How being small helps one business react quickly
Being small is helping GlycoForm to manage risk effectively
Tuesday 03 February 2009
After a successful career spanning more than 20 years in the pharmaceutical industry, David Scales, 56, decided it was time to change direction. Rather than remain within "big pharma", Scales opted to move into the biotechnology sector in 2000 and work with smaller companies. And in July last year, Scales was appointed chief executive officer at GlycoForm Ltd, a company that specialises in synthesising complex sugars and incorporating them into other molecules, especially proteins. Since a protein's ability to have a drug-like effect is often dependent upon it having the right complex sugars as part of its make-up, GlycoForm's technology has obvious value in drug development.
"GlycoForm is a small company with only 10 scientists," says Scales. "But that team is the best in the world at what it does – and the reason I wanted to lead the business." Since joining, Scales has set about refocusing the company's scientific projects and has raised additional finance – no mean feat in the current funding climate. Although in common with other companies that operate high-tech laboratories, running costs are high. "We don't have the buying power of large companies and so it's difficult to get much of a discount on laboratory consumables," explains Scales.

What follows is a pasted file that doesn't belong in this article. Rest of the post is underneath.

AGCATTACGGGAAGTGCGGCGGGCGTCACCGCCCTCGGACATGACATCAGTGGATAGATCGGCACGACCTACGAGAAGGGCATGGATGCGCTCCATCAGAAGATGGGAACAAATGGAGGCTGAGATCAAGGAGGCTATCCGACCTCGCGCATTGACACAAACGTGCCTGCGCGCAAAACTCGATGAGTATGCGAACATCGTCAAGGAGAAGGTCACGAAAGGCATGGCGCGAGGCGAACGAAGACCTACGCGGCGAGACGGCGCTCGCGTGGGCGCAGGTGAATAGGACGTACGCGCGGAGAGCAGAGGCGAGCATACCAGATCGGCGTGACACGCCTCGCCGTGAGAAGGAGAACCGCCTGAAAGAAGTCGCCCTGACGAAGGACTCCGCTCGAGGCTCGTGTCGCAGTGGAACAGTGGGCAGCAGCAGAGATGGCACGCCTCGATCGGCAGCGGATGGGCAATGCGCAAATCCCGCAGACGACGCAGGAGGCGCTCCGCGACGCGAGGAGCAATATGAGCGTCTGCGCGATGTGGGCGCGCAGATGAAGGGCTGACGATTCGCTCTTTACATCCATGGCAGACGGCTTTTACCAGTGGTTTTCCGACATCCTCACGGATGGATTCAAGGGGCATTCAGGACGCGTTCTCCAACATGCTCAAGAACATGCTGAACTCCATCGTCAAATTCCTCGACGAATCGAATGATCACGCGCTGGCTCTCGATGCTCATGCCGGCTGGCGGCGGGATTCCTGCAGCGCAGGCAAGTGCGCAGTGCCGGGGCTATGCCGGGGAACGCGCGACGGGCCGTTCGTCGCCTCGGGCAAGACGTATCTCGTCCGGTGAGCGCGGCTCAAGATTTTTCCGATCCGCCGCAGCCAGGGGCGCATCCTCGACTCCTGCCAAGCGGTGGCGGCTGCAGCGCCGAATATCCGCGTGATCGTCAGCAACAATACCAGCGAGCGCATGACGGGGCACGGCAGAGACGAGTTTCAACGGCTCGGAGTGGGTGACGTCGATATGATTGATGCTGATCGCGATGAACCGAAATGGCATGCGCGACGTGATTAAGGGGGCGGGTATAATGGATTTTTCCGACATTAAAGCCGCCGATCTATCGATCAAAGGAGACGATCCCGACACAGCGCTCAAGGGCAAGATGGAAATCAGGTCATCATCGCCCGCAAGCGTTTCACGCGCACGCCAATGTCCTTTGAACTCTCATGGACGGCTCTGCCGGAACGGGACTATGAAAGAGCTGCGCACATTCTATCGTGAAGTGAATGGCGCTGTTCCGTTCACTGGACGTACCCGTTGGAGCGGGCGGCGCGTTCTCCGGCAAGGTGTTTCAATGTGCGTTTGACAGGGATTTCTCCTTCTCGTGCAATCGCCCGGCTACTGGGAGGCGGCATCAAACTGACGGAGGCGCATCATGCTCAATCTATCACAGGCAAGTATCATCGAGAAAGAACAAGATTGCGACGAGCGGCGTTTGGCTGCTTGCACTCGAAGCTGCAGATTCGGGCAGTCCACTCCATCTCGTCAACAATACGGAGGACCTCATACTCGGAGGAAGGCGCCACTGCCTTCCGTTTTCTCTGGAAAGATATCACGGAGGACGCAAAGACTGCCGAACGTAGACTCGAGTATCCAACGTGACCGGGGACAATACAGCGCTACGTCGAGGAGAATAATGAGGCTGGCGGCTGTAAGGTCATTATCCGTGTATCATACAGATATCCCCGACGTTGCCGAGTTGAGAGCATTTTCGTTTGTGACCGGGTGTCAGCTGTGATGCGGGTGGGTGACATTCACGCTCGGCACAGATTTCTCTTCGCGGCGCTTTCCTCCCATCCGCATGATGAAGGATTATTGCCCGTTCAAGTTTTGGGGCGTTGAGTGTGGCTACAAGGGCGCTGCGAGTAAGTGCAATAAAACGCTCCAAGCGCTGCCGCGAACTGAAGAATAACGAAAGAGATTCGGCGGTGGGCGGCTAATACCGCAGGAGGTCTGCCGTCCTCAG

However, that problem was solved for GlycoForm through its membership of OBN, an Abingdon-based network organisation for bioscience companies (www.obn.org.uk). OBN's purchasing scheme allows member companies to pool their orders and achieve meaningful discounts from suppliers. "We predict that over the year we will save in excess of £10,000," says Scales. "Not much in big pharma terms, but for small companies that can mean the difference between survival and closure. There's no doubt that OBN's purchasing scheme is really important for our business."
Looking to the future, Scales intends to maintain this prudent approach to cash while the company develops its technology. An income stream from licensing that technology to large pharmaceutical companies will then follow. And that revenue will, in turn, be used by GlycoForm to develop its own potential drugs. The future therefore looks exciting for GlycoForm, but what about the risk?
"Job security in large companies is no longer what it was even a few months ago," observes Scales. "As a small business we can react to new opportunities and take decisions quickly. That makes us able to manage risk more effectively than many large businesses." Wise words: in these difficult financial times, small really might be beautiful.
Glycoform Ltd (01235 820463; www.glycoform.co.uk)
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